Hours and hours of research and discussions have paid off for a Parkes artist and an educator with their work included as the cover feature article in a prestigious science magazine.
The first edition of Australian Physics of 2022 features Sean James Cassidy’s artwork Two Goannas/Bula Gugaa on the front cover and a seven-page article written by Sean and Kerrie Peden of Ub Ubbo Exchange.
“This is a big deal for us,” said the excited pair after receiving the printed copies of the magazine.
The commission for the article flowed from a previous connection with Australian Physics when Sean’s artwork called Radio Telescope, which is on permanent display on the Woolworths wall, was featured on the front cover in October 2020.
“They asked us to do an article exploring the space between art, science, indigenous culture and connection to the land,” said Sean.
“We are very happy that they are so keen to get science out there and were willing to take a risk of publishing our work which is very different to the standard type of article printed in the magazine.”
The editors David Hoxley and Peter Kappen wrote in their editorial: “The article highlights how learning can happen in different ways. The connection to physics is perhaps more subtle here – it may lie in the ‘negative space’ about what we don’t teach.”
Kerrie and Sean based their work on the premise that if you can develop both parts of the brain, you’d be able to look at things in a clinical way and a creative way, and that would mean you are more likely to solve problems the world is facing.
They wrote: “Art and Science can be seen to be similar in the spark and drive of the inquiring mind and in the necessity for keen powers of observation. Where they differ is that Science is the quest for facts and Art seeks to explore the imagination and satisfy the need for human expression. Generally, artists and scientists have been thought to view things differently but is there a greater benefit for the brain to cultivate and enhance the neural pathways so these two views can coalesce?”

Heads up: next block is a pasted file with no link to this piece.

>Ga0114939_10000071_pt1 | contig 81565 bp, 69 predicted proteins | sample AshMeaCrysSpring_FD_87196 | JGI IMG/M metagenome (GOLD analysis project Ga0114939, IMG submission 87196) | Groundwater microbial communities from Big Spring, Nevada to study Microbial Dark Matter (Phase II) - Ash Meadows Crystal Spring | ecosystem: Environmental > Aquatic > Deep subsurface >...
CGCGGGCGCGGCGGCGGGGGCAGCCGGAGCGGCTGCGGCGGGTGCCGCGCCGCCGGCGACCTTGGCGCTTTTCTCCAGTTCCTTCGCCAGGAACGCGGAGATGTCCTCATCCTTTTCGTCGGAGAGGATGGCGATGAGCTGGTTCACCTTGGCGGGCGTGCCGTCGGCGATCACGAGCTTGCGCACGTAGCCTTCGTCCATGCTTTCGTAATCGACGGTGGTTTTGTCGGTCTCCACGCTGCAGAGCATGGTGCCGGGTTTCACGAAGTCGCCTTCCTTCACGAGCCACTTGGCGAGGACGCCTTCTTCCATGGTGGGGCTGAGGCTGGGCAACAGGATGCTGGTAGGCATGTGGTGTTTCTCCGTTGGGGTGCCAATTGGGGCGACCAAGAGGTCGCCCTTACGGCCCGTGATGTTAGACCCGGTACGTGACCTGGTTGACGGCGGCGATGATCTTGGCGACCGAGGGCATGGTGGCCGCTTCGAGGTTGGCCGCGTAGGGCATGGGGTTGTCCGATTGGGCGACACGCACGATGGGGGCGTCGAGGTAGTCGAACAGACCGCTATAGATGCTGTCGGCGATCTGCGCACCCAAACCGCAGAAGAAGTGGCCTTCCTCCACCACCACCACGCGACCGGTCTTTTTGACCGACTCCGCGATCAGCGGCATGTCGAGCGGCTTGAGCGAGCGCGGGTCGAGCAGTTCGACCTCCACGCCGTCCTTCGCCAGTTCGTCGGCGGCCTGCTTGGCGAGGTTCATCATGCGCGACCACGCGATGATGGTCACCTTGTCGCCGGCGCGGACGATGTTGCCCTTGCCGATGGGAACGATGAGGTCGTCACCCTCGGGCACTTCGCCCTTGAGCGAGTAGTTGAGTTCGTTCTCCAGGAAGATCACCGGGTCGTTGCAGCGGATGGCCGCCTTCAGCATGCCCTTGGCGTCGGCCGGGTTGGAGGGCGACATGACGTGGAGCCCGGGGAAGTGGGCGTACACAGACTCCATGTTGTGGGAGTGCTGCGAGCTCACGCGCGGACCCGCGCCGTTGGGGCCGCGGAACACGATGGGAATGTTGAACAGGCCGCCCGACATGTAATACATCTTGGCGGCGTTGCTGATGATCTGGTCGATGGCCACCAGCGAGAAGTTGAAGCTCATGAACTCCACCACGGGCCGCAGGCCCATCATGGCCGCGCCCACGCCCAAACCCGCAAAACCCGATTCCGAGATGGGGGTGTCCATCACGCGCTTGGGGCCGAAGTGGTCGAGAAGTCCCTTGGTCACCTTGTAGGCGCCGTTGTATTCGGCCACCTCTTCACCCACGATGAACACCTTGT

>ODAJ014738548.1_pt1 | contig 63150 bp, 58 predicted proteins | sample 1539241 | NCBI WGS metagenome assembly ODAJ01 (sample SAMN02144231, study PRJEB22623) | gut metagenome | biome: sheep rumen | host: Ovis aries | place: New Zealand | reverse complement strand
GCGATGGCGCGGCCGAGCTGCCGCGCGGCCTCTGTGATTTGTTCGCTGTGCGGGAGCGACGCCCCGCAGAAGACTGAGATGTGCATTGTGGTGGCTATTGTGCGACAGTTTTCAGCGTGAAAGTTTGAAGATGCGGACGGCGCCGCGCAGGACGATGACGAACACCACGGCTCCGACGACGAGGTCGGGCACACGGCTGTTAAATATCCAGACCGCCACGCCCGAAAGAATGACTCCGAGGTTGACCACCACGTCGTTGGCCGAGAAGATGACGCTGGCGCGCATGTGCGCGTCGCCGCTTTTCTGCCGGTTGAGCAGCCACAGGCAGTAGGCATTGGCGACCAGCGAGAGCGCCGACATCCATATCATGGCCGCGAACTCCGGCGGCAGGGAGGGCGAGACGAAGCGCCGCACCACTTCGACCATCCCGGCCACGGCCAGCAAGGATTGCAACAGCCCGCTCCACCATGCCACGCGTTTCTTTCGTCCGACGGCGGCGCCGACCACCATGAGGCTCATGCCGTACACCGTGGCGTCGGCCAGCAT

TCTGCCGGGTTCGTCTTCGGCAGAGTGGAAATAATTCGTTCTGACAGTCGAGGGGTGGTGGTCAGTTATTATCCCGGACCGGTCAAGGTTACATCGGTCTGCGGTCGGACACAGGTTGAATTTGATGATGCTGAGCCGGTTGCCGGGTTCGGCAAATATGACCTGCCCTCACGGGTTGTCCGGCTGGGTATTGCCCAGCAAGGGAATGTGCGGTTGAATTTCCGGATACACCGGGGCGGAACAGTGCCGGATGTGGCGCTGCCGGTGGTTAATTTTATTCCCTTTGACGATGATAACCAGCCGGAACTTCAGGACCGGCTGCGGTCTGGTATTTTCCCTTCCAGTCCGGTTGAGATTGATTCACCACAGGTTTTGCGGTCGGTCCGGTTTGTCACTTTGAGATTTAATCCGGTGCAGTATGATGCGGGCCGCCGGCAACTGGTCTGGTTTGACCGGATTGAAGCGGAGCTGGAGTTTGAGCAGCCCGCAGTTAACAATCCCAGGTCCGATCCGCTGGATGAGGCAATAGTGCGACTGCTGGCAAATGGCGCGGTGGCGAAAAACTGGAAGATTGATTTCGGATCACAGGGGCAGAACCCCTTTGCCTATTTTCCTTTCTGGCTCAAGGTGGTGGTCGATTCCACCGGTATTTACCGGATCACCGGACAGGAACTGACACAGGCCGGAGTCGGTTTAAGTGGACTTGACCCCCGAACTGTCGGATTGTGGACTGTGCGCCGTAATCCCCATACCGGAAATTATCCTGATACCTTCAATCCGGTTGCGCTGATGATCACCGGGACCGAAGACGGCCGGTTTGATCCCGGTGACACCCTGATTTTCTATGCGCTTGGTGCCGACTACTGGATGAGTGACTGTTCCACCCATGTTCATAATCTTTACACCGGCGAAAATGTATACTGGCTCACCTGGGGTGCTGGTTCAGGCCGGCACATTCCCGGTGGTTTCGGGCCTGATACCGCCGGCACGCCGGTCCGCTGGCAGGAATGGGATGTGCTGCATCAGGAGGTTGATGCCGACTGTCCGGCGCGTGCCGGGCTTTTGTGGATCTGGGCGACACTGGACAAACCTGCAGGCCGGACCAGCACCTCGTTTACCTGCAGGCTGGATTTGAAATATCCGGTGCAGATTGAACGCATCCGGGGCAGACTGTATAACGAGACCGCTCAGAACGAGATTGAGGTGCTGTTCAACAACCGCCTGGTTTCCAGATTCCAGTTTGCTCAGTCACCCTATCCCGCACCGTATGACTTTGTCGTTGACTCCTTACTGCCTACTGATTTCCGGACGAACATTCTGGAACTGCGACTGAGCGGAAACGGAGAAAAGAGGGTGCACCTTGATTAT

The article continues to explore how both art and science were created from a deep connection to the land; the use of negative space and how Australian aborigines identified the big emu in the sky that was a seasonal indicator; and the concept of Yindyamarra.
Yindyamarra is a powerful Wiradjuri word of deep meaning that encompasses a whole view of respectful listening to, understanding of and sensitivity towards the thinking about, learning from and living with Nature. It is the knowledge that everything interacts and is connected.
This way of thinking promotes a different mindset and therefore a different approach to absorbing information, and is in part explained through the Eight Aboriginal Ways of Learning that employs a holistic view of interconnected ways to engage all the senses.
Sean and Kerrie further explore the importance of imagination and how collaborations have occurred between artists and scientists throughout history, and whether the two disciplines are really different or mutually exclusive.
They conclude by asking: “Could more open acceptance of different mindsets enable the creative intersection of knowledge bringing the possibility of the development of a universal language through which we will all be able to understand each other?”